BASED in Cardiff, Champion has been designing and manufacturing protective riding safety wear in Britain for more than 30 years. The company was founded by the late John Ayres; a dozen family members remain directly involved. In total, nearly 100 people are employed in the UK within Champion and its sister companies FBI and Proline. From its custom built factory, Champion retains total control over the quality of every product delivered to its retail customers; its ultimate aim is safer and more enjoyable riding for your customers. Pictured are three top British eventers and Champion fans, Piggy French, Kitty King and Pippa Funnell.


BATTLES started manufacturing and wholesaling veterinary products in 1832. Today the Lincoln based company stocks more than 8,000 product lines ranging from equine to pet, animal health to rodenticides. It also manufactures more than 1,000 lines. In April 2006, Jim Bowen and Richard Dewey bought the business from its family shareholders. Rob Welch, former long-standing managing director of Battles, is enjoying retirement and a love of photography. Rumour has is that he even keeps a few chickens! Richard comes from a financial background while owner and managing director Jim’s CV includes working for a veterinary wholesaler. Over the last five years, the new Battles team has invested more than £0.5 million in technology. Battles offers next day delivery, supplying more than 2,000 retailers with market leading brands. A recent move has been to slash its carriage paid threshold to just £100. Among Battles’ own brands is the ever evolving Hy label which provides good quality, good value products for horse and rider. In 2011 Battles launched into equestrian and country clothing with the British designed Townend range. So what does it mean to be a British company in the equestrian industry? “We can ensure our customers receive next day deliveries and with our strong team of eight account managers, we can service the whole of the UK ensuring customers are kept upto-date with new products, monthly offers and incentive schemes such as Live the Hy Life, Link Up with Lincoln and Townend Rewards,” said a spokesman.

NUMNAH and saddlepad specialst Griffin NuuMed was founded more than 20 years ago in Ashcott. The company has continued to expand at the same factory in Somerset, now employing around 20 people. All products, including its flagship NuuMed HiWither design, are manufactured in-house. In addition, the majority of its materials – in particular British wool - are sourced from UK suppliers. NuuMed is as British as you can get!

HAY BAR, introduced in 2003, is manufactured in Britain by Park Feeders. Inventor Raylia Dugmore devised the product to meet the need for a safe, natural position feeding system. It’s since been purchased in the UK and abroad by top professionals, veterinary hospitals, rehabilitation units and studs. The Hay Bar logo incorporates the Union Flag. “It’s with great pride that we are recognised around the world as being truly British,” said Raylia. “This has been an important reason why Hay Bar has become so popular and successful abroad. British products are recognised as being high quality and enduring.” NUTRITIONAL licks Horslyx are manufactured by Caltech, part of longstanding British company Carrs Milling Industries in Silloth, north Cumbria. Participation in BETA’s NOPS Scheme, which aims to reduce the risk of naturally occurring prohibited substances appearing in feedingstuffs, helps identify Horslyx as a trusted and well-formulated brand to its UK and increasing number of export customers.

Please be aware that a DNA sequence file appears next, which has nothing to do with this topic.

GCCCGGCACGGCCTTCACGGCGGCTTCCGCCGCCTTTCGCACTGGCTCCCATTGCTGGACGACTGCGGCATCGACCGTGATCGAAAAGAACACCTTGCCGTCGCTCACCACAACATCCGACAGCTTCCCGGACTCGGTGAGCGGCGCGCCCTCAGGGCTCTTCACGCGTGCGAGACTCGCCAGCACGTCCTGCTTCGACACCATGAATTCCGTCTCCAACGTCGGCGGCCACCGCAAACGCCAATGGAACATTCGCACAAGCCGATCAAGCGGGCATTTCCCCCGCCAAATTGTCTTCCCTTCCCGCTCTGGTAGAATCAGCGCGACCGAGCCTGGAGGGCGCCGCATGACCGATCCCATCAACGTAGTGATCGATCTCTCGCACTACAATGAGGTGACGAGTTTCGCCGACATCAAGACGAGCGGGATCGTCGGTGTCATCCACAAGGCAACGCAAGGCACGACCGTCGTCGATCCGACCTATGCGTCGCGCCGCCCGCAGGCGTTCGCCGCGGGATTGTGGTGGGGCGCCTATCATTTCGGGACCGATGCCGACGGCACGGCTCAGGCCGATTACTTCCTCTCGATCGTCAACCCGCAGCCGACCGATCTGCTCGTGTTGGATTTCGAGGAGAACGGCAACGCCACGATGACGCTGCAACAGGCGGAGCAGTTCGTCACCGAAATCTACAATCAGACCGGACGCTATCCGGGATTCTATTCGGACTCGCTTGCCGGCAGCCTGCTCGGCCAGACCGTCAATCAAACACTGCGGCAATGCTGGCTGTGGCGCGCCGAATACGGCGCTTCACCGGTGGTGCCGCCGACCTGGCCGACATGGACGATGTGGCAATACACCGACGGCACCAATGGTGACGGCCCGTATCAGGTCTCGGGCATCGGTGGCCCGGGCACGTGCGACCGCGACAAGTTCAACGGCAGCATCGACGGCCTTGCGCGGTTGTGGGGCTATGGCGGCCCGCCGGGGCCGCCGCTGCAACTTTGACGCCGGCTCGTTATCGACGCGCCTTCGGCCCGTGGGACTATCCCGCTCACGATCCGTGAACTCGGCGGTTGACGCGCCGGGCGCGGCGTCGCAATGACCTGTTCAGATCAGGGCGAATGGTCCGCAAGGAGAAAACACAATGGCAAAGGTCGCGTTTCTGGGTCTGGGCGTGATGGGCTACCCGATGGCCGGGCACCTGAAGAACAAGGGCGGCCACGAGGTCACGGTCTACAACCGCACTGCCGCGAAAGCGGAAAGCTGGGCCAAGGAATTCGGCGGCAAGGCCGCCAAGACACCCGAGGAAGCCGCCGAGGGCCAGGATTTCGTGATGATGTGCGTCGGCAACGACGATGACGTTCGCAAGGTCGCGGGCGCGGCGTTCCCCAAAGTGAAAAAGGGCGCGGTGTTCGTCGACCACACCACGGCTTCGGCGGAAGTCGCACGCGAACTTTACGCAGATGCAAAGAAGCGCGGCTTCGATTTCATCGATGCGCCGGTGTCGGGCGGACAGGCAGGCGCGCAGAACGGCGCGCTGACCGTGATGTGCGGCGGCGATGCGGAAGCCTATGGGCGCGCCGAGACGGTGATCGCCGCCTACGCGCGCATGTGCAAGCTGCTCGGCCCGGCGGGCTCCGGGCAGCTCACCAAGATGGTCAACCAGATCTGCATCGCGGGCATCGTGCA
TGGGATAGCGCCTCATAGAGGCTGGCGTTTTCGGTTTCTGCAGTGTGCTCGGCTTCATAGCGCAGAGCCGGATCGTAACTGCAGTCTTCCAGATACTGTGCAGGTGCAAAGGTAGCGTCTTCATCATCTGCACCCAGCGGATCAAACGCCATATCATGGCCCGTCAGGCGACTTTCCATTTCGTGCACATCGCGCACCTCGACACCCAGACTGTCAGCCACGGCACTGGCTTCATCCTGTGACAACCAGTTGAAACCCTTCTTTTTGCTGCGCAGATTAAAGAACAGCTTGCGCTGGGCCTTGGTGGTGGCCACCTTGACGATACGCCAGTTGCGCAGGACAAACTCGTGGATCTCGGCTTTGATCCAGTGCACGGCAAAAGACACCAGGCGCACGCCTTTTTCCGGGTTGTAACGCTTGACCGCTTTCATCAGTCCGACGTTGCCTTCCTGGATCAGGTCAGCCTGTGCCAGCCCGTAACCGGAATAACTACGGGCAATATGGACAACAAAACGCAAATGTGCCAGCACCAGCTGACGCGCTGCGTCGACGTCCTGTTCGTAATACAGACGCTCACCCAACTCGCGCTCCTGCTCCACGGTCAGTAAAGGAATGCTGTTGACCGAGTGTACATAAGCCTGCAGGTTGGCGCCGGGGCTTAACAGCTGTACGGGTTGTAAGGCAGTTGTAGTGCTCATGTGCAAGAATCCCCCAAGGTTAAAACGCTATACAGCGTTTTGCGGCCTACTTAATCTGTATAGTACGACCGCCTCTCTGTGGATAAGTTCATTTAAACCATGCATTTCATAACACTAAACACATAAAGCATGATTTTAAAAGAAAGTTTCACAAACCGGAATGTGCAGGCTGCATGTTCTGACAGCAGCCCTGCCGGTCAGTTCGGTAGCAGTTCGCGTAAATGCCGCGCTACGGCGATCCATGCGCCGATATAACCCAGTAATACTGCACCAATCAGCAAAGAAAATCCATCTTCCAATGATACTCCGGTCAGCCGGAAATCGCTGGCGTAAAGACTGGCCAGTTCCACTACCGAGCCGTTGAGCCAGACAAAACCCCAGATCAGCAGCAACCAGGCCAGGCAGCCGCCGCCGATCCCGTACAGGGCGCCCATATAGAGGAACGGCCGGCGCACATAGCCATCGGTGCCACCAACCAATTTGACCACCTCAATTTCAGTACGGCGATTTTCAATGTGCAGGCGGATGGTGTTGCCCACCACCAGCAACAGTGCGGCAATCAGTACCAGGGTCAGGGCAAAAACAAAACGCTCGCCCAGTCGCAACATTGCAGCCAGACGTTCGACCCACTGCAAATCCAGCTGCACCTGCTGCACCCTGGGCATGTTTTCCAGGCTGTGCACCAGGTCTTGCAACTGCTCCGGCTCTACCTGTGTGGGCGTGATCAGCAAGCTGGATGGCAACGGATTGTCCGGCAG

SO what’s British about your company? “Well, err, all of it. We design here, develop here and manufacture here in Leicestershire,” said Simon Flude of Fludes S H Ltd, owner of the Ramblers clothing brand. With roots going back 20 years, Ramblers was born out of the old Amundsen business and has always been UK manufactured. “Made in England is increasingly appealing to the public,” added Simon. “However, its greatest benefit is to retailer service. Our customers can be sure of high quality production and our flexibility allows them to buy little and often, maximising stock turn and minimising risk.” Ramblers offers children’s tops with horse, sheep and farmyard themed designs in bold colours. Ramblers’ ladies range is classic country clothing with collared sweatshirts embroidered on floral, wildlife and equestrian designs. CARR & DAY & MARTIN has been manufacturing horse care products in the UK since 1765 and holds a Royal Warrant for the supply of saddlery products to Her Majesty Queen Elizabeth II. The company’s first Royal Warrant was granted in the reign of George IV. “We’re proud of our heritage and proud of our products,” said a spokesman. 40 AUGUST 2013 EQUESTRIAN TRADE NEWS


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ETN - Equestrian Trade News - August 2013  
ETN - Equestrian Trade News - August 2013  

The voice of the equestrian industry for over 30 years. August issue articles include: Flying the flag - a celebration of British companies;...